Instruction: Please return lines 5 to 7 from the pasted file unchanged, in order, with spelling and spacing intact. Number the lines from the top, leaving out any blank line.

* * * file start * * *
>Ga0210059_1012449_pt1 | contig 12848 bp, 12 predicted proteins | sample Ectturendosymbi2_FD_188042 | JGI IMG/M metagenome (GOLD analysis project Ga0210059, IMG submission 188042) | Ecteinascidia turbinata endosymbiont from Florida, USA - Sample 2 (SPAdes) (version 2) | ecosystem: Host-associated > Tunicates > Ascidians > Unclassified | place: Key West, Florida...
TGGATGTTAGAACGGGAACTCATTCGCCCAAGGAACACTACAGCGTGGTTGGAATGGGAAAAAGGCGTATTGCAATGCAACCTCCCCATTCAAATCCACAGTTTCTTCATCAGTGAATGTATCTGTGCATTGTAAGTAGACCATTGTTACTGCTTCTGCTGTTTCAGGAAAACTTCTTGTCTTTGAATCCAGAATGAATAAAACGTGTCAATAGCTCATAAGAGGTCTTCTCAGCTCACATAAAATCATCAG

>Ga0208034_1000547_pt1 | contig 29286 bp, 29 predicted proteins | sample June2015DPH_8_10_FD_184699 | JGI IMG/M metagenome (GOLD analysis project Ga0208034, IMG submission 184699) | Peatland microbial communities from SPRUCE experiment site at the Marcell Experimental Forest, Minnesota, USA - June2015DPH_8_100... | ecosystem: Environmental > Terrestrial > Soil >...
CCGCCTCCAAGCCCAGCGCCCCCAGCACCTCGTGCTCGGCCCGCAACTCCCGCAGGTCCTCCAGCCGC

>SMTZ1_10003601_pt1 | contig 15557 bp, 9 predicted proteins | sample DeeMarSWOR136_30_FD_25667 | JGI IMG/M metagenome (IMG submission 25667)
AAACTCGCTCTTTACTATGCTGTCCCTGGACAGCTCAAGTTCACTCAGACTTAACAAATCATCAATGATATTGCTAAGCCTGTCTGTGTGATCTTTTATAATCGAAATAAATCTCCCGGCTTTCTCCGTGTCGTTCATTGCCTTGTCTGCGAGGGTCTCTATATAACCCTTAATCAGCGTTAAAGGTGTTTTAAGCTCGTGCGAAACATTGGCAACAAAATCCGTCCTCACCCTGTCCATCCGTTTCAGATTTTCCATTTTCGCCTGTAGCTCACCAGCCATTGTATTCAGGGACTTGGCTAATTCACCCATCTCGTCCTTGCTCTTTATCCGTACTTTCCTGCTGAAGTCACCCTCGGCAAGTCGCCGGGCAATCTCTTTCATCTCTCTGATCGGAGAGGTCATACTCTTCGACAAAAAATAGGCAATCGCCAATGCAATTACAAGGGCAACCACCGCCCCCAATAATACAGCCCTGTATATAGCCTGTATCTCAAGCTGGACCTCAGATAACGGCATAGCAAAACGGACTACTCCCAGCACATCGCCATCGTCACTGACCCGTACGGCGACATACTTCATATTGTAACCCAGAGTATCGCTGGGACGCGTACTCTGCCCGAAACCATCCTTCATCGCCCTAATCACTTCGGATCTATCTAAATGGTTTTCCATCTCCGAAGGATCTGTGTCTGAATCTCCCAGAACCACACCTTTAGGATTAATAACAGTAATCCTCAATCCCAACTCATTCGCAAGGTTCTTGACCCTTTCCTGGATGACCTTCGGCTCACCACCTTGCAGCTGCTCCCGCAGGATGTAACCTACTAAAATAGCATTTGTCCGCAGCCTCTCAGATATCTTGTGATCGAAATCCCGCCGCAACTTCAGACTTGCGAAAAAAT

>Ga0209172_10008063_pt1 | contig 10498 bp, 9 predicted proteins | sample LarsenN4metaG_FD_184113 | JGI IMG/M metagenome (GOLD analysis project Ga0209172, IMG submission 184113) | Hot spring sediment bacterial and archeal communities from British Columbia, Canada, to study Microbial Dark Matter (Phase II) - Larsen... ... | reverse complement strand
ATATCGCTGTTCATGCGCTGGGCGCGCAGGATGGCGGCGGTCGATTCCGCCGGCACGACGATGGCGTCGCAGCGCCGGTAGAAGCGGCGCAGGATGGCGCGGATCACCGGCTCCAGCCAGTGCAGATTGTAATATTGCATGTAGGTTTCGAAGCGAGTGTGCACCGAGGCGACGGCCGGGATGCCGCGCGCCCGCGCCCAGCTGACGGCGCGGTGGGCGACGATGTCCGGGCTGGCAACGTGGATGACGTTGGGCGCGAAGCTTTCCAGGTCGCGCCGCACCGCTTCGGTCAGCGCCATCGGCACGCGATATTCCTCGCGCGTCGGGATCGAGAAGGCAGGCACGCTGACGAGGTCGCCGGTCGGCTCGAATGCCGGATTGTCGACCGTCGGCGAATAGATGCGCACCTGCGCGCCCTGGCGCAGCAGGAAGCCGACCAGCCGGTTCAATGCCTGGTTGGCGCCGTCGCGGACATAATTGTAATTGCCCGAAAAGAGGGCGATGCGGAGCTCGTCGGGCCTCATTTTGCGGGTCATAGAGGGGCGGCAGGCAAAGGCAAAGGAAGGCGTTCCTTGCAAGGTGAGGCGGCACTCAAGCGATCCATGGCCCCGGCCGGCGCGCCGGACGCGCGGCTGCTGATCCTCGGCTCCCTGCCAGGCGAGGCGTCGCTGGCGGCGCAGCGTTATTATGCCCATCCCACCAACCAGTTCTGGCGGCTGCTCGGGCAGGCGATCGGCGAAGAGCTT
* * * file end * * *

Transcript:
>SMTZ1_10003601_pt1 | contig 15557 bp, 9 predicted proteins | sample DeeMarSWOR136_30_FD_25667 | JGI IMG/M metagenome (IMG submission 25667)
AAACTCGCTCTTTACTATGCTGTCCCTGGACAGCTCAAGTTCACTCAGACTTAACAAATCATCAATGATATTGCTAAGCCTGTCTGTGTGATCTTTTATAATCGAAATAAATCTCCCGGCTTTCTCCGTGTCGTTCATTGCCTTGTCTGCGAGGGTCTCTATATAACCCTTAATCAGCGTTAAAGGTGTTTTAAGCTCGTGCGAAACATTGGCAACAAAATCCGTCCTCACCCTGTCCATCCGTTTCAGATTTTCCATTTTCGCCTGTAGCTCACCAGCCATTGTATTCAGGGACTTGGCTAATTCACCCATCTCGTCCTTGCTCTTTATCCGTACTTTCCTGCTGAAGTCACCCTCGGCAAGTCGCCGGGCAATCTCTTTCATCTCTCTGATCGGAGAGGTCATACTCTTCGACAAAAAATAGGCAATCGCCAATGCAATTACAAGGGCAACCACCGCCCCCAATAATACAGCCCTGTATATAGCCTGTATCTCAAGCTGGACCTCAGATAACGGCATAGCAAAACGGACTACTCCCAGCACATCGCCATCGTCACTGACCCGTACGGCGACATACTTCATATTGTAACCCAGAGTATCGCTGGGACGCGTACTCTGCCCGAAACCATCCTTCATCGCCCTAATCACTTCGGATCTATCTAAATGGTTTTCCATCTCCGAAGGATCTGTGTCTGAATCTCCCAGAACCACACCTTTAGGATTAATAACAGTAATCCTCAATCCCAACTCATTCGCAAGGTTCTTGACCCTTTCCTGGATGACCTTCGGCTCACCACCTTGCAGCTGCTCCCGCAGGATGTAACCTACTAAAATAGCATTTGTCCGCAGCCTCTCAGATATCTTGTGATCGAAATCCCGCCGCAACTTCAGACTTGCGAAAAAAT

>Ga0209172_10008063_pt1 | contig 10498 bp, 9 predicted proteins | sample LarsenN4metaG_FD_184113 | JGI IMG/M metagenome (GOLD analysis project Ga0209172, IMG submission 184113) | Hot spring sediment bacterial and archeal communities from British Columbia, Canada, to study Microbial Dark Matter (Phase II) - Larsen... ... | reverse complement strand